Meditation is a mental discipline by which one attempts to get beyond the reflexive, “thinking” mind into a deeper state of relaxation or awareness. Meditation often involves turning attention to a single point of reference. It is recognized as a component of many religions, and has been practiced since antiquity. It is also practiced outside religious traditions. Different meditative disciplines encompass a wide range of spiritual and/or psychophysical practices which may emphasize different goals—from achievement of a higher state of consciousness, to greater focus, creativity or self-awareness, or simply a more relaxed and peaceful frame of mind.
A Brief History
Although there’s a paucity of recorded history on meditation, its roots travel back to ancient times. Researchers speculate that primitive hunter-gatherer societies may have discovered meditation and its altered states of consciousness while staring at the flames of their fires. Over thousands of years, meditation evolved into a structured practice. Indian scriptures called “tantras” mentioned meditation techniques 5000 years ago.
Buddha, one of history’s major proponents of meditation, and a major meditation icon, first made his mark around 500 B.C. His teachings were spread far and wide across the Asian continent. Separate countries or cultures adopted different forms of the word “meditation,” and they each found their own unique way of practicing it. Buddhist and Hindu based Eastern-style meditation practices are still the most popular today.
Meditation was spread to Western society thousands of years after it was adopted in the East. It finally started to gain popularity in the West in the mid-20th century. In the 1960s and 1970s, many professors and researchers began testing the effects of meditation and learned about its multitude of benefits.
Overview of Physical Postures
Different spiritual traditions, and different teachers within those traditions, prescribe or suggest different physical postures for meditation. Sitting, supine, and standing postures are used. Most famous are the several cross-legged sitting postures, including the Lotus Position.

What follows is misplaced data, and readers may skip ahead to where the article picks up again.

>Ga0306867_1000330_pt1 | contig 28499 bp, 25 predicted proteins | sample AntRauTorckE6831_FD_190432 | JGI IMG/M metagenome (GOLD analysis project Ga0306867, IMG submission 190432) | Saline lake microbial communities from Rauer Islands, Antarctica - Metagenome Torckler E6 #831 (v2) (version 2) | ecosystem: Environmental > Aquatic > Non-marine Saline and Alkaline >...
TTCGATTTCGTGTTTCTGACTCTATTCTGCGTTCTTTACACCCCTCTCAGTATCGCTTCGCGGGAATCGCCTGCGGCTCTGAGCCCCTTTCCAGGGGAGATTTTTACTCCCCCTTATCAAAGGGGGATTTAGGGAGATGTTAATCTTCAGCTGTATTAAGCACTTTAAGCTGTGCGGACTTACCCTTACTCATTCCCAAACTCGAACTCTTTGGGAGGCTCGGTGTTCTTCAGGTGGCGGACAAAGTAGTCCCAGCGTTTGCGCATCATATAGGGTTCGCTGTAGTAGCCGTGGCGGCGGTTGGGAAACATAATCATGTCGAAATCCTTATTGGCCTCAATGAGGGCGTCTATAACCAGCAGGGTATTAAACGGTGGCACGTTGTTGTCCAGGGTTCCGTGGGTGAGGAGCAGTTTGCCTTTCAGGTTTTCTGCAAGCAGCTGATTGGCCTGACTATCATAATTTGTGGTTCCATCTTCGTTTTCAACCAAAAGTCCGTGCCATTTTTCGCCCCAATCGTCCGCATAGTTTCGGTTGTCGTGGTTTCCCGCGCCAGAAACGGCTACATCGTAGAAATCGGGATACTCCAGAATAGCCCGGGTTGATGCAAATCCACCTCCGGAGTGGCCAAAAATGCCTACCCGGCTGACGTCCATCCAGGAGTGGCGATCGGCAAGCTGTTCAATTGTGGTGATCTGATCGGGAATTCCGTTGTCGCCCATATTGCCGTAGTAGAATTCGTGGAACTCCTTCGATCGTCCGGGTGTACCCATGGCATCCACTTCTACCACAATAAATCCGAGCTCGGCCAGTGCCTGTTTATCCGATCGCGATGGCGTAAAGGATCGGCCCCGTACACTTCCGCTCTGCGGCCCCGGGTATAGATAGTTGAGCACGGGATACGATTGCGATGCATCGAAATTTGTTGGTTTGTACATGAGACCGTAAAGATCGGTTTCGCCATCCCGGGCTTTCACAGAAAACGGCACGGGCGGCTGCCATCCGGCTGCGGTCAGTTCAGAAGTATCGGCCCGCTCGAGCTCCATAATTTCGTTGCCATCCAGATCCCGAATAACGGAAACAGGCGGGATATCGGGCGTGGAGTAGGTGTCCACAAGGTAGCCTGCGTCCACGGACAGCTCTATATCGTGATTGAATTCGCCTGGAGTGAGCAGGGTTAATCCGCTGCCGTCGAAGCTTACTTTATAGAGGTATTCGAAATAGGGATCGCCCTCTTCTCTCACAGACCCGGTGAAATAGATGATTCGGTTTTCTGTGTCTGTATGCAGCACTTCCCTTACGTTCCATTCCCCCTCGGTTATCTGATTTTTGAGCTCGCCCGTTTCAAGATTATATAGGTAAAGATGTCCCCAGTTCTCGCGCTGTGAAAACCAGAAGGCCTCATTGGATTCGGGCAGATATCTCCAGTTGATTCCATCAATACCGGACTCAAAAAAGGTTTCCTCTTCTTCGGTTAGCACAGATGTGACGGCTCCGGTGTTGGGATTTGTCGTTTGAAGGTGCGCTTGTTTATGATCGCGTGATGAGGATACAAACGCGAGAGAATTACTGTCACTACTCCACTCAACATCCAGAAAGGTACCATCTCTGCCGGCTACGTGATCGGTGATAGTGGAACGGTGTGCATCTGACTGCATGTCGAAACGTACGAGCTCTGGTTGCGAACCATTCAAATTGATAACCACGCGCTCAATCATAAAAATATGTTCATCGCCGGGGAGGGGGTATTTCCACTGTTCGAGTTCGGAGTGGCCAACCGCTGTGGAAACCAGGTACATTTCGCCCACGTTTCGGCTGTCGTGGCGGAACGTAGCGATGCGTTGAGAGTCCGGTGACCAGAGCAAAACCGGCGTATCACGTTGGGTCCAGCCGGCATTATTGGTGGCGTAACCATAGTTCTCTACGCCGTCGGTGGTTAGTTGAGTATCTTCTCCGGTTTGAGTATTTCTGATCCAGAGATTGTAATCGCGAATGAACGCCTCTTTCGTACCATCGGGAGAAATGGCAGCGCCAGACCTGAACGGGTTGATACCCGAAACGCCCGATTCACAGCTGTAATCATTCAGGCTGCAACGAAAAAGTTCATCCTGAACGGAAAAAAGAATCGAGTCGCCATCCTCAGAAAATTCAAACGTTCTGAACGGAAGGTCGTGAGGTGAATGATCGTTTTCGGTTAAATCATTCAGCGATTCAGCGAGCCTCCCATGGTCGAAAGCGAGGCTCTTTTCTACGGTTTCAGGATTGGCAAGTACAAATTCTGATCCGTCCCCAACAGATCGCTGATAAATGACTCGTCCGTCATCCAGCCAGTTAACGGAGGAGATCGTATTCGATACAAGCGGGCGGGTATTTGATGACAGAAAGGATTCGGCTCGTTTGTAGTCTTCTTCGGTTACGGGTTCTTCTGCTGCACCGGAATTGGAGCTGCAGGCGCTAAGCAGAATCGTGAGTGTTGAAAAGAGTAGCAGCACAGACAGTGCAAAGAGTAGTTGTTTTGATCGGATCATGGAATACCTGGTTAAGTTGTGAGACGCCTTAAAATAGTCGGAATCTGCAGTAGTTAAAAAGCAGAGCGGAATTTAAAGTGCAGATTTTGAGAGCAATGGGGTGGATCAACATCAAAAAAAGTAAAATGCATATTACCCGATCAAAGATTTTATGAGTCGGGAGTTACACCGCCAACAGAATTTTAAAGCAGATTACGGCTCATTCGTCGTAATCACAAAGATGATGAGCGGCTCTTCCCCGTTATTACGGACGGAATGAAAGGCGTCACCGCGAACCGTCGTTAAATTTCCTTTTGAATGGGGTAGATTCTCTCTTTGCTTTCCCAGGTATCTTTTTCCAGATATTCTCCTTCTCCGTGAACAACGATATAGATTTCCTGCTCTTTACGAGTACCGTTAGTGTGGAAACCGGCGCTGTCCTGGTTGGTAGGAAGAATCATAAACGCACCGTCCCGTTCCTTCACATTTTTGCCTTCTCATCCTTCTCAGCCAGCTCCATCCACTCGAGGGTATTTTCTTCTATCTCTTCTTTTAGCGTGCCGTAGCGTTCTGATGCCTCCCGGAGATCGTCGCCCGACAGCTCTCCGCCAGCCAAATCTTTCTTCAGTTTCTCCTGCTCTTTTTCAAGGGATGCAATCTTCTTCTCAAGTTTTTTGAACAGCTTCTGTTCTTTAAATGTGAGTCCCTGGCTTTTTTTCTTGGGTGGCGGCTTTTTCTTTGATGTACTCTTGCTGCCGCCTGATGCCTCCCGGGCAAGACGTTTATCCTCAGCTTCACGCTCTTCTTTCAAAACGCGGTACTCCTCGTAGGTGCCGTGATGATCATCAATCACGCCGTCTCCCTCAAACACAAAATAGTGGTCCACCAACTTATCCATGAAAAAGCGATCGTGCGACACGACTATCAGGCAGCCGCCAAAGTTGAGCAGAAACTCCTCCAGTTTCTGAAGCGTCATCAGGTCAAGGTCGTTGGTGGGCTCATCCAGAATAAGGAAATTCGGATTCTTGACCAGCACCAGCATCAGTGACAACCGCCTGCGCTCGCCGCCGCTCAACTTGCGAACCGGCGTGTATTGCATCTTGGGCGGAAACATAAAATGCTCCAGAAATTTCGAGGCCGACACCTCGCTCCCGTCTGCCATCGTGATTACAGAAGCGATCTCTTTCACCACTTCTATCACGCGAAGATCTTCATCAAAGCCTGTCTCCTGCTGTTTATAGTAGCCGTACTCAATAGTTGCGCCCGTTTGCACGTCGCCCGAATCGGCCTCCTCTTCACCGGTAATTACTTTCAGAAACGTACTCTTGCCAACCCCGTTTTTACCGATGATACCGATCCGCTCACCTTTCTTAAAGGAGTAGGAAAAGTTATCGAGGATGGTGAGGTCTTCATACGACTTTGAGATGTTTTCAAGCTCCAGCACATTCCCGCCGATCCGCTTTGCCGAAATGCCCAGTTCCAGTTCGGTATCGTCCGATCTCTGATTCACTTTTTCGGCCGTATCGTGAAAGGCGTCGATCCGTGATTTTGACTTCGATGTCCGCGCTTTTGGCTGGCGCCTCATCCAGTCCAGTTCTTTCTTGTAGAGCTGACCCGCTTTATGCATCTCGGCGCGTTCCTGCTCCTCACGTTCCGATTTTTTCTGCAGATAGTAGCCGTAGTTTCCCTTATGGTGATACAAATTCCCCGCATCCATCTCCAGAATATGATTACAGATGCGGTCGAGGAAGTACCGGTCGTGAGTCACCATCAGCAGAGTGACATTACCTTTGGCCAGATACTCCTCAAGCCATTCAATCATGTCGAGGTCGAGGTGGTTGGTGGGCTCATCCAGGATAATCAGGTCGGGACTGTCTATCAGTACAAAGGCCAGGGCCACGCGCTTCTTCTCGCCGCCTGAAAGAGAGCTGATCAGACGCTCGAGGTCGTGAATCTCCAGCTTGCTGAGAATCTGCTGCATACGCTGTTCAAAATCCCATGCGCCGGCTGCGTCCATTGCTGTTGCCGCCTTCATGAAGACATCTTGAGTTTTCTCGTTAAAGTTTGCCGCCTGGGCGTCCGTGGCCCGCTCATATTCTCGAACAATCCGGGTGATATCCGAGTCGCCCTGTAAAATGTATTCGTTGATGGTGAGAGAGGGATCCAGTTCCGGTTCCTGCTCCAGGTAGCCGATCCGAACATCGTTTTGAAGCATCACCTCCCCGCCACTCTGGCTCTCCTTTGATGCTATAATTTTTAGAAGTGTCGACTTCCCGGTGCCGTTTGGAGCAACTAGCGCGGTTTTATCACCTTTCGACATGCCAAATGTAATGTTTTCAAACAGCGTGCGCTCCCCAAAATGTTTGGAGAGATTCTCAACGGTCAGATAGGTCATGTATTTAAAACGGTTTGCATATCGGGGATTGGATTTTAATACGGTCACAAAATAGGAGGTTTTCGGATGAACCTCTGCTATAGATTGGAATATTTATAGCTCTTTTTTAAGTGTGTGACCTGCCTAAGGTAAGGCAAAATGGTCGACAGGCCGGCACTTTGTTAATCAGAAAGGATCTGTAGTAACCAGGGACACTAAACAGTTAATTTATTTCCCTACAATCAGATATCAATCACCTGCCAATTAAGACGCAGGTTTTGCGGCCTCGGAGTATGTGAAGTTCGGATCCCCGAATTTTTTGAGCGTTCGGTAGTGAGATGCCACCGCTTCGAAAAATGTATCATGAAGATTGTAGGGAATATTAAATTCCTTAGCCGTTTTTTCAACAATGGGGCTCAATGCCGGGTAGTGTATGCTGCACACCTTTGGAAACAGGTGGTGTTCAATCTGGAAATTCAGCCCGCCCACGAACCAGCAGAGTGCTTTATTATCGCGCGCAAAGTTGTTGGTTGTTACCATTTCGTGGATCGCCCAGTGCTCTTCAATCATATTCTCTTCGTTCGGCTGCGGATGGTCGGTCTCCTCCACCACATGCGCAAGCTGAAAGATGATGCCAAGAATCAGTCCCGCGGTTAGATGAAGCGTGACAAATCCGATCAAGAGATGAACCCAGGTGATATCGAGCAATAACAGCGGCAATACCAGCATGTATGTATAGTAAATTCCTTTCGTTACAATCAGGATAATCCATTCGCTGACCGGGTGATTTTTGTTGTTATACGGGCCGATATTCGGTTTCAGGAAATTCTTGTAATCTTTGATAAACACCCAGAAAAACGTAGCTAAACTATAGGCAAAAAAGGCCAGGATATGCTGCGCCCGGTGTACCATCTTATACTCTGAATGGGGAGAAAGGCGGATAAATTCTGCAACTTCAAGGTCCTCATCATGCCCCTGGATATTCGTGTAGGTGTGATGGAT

Many meditative traditions teach that the spine should be kept “straight,” that is, the meditator should not slouch. Often this is explained as a way of encouraging the circulation of what some call “spiritual energy,” the “vital breath”, the “life force” (Sanskrit prana, Chinese qi, Latin spiritus) or the Kundalini. In some traditions the meditator may sit on a chair, flat-footed (as in New Thought); sit on a stool (as in Orthodox Christianity); or walk in mindfulness (as in Theravada Buddhism). Some traditions suggest being barefoot, for comfort, for convenience, or for spiritual reasons.
Other traditions, such as those related to kundalini yoga, take a less formal approach. While the basic practice in these traditions is also to sit still quietly in a traditional posture, they emphasize the possibility of kriyas – spontaneous yogic postures, changes in breathing patterns or emotional states, or perhaps repetitive physical movements such as swaying, etc., which may naturally arise as the practitioner sits in meditation, and which should not be resisted but rather allowed to express themselves in order to enhance the natural flow of energy through the body. This is said to help purify the nadis and ultimately deepen one’s meditative practice.
Bas-relief in Sukhothai, Thailand depicting monks during walking meditation. Various hand-gestures or mudras may be prescribed. These can carry theological meaning or according to Yogic philosophy can actually affect consciousness. For example, a common Buddhist hand-position is with the right hand resting atop the left (like the Buddha’s begging bowl), with the thumbs touching.
In most meditative traditions, the eyes are closed. In some sects such as Zen, the eyes are half-closed, half open and looking slightly downward. In others such as Brahma Kumaris, the eyes are kept fully open.
Quiet is often held to be desirable, and some people use repetitive activities such as deep breathing, humming or chanting to help induce a meditative state.
In Sufism meditation (muraqaba) with eyes closed is called Varood while with open eyes is known as Shahood or Fa’tha.
Focus and Gaze
Often such details are shared by more than one religion, even in cases where mutual influence seems unlikely. One example would be “navel-gazing,” which is apparently attested within Eastern Orthodoxy as well as Chinese qigong practice. Another would be the practice of focusing on the breath, which is found in Orthodox Christianity, Sufism, and numerous Indic traditions.
Sitting cross-legged (or upon one’s knees) for extended periods when one is not sufficiently limber, can result in a range of ergonomic complaints called “meditator’s knee”. Many meditative traditions do not require sitting cross legged.
For folks with no experience or training in meditation, the information below provides a simple and basic introduction to samatha (calm abiding) meditation. There are many different meditation techniques, and some of them can become quite arduous and advanced; but almost all meditative traditions begin with a mastery of calm abiding as the foundation for advanced practice. The information below is a good summary of what we would tell you if you walked into one of our meetings and asked us how to meditate.
- Sit on the floor with the legs crossed in the lotus, half-lotus, or standard cross-legged position. These positions are uncomfortable for many; alternatively, sit upright in a straight-backed chair. Meditation should not be painful.